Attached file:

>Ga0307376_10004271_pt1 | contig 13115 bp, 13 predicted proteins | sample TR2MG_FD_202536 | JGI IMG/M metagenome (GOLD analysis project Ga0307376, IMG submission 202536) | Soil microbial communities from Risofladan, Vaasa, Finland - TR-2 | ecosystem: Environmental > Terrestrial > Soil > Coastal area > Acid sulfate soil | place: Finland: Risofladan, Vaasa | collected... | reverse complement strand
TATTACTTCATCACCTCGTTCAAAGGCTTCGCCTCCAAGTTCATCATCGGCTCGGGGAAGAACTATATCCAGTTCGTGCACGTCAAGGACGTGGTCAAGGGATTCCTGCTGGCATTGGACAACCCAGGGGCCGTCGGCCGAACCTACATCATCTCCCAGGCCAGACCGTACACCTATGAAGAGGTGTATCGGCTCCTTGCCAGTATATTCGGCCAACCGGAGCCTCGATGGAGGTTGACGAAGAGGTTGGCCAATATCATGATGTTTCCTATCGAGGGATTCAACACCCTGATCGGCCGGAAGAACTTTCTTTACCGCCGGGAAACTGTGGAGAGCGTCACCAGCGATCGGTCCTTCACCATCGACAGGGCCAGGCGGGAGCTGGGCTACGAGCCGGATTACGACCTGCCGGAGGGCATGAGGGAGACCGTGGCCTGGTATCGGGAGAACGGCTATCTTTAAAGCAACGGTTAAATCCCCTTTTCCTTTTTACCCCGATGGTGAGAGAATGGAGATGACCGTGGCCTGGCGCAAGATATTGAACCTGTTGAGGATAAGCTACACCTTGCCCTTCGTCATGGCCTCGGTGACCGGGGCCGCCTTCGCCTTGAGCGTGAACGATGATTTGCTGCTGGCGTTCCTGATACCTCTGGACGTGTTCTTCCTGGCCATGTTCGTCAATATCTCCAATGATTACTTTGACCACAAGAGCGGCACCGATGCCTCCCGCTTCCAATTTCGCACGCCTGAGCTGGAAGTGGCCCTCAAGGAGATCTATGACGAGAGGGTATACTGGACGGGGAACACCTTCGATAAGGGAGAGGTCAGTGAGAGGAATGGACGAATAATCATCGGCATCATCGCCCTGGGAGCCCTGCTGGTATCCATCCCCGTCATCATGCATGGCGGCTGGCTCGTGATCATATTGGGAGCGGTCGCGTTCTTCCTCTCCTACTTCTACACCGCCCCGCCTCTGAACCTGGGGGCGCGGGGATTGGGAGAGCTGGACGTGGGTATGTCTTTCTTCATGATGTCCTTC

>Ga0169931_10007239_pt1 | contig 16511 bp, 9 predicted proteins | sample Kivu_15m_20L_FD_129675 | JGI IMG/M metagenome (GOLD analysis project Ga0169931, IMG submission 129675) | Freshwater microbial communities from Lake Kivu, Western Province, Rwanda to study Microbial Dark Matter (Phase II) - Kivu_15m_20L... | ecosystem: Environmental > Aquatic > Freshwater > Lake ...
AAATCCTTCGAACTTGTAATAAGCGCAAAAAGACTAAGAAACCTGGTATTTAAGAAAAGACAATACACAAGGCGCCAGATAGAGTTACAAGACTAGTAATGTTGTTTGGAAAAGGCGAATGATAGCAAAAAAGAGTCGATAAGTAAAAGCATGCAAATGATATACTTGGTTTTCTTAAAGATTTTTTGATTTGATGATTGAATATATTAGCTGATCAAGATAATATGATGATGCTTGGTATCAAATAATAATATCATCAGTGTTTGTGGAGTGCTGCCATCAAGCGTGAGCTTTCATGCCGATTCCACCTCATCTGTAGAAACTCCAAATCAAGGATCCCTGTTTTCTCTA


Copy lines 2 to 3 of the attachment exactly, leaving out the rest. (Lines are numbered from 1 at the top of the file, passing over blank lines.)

TATTACTTCATCACCTCGTTCAAAGGCTTCGCCTCCAAGTTCATCATCGGCTCGGGGAAGAACTATATCCAGTTCGTGCACGTCAAGGACGTGGTCAAGGGATTCCTGCTGGCATTGGACAACCCAGGGGCCGTCGGCCGAACCTACATCATCTCCCAGGCCAGACCGTACACCTATGAAGAGGTGTATCGGCTCCTTGCCAGTATATTCGGCCAACCGGAGCCTCGATGGAGGTTGACGAAGAGGTTGGCCAATATCATGATGTTTCCTATCGAGGGATTCAACACCCTGATCGGCCGGAAGAACTTTCTTTACCGCCGGGAAACTGTGGAGAGCGTCACCAGCGATCGGTCCTTCACCATCGACAGGGCCAGGCGGGAGCTGGGCTACGAGCCGGATTACGACCTGCCGGAGGGCATGAGGGAGACCGTGGCCTGGTATCGGGAGAACGGCTATCTTTAAAGCAACGGTTAAATCCCCTTTTCCTTTTTACCCCGATGGTGAGAGAATGGAGATGACCGTGGCCTGGCGCAAGATATTGAACCTGTTGAGGATAAGCTACACCTTGCCCTTCGTCATGGCCTCGGTGACCGGGGCCGCCTTCGCCTTGAGCGTGAACGATGATTTGCTGCTGGCGTTCCTGATACCTCTGGACGTGTTCTTCCTGGCCATGTTCGTCAATATCTCCAATGATTACTTTGACCACAAGAGCGGCACCGATGCCTCCCGCTTCCAATTTCGCACGCCTGAGCTGGAAGTGGCCCTCAAGGAGATCTATGACGAGAGGGTATACTGGACGGGGAACACCTTCGATAAGGGAGAGGTCAGTGAGAGGAATGGACGAATAATCATCGGCATCATCGCCCTGGGAGCCCTGCTGGTATCCATCCCCGTCATCATGCATGGCGGCTGGCTCGTGATCATATTGGGAGCGGTCGCGTTCTTCCTCTCCTACTTCTACACCGCCCCGCCTCTGAACCTGGGGGCGCGGGGATTGGGAGAGCTGGACGTGGGTATGTCTTTCTTCATGATGTCCTTC

>Ga0169931_10007239_pt1 | contig 16511 bp, 9 predicted proteins | sample Kivu_15m_20L_FD_129675 | JGI IMG/M metagenome (GOLD analysis project Ga0169931, IMG submission 129675) | Freshwater microbial communities from Lake Kivu, Western Province, Rwanda to study Microbial Dark Matter (Phase II) - Kivu_15m_20L... | ecosystem: Environmental > Aquatic > Freshwater > Lake ...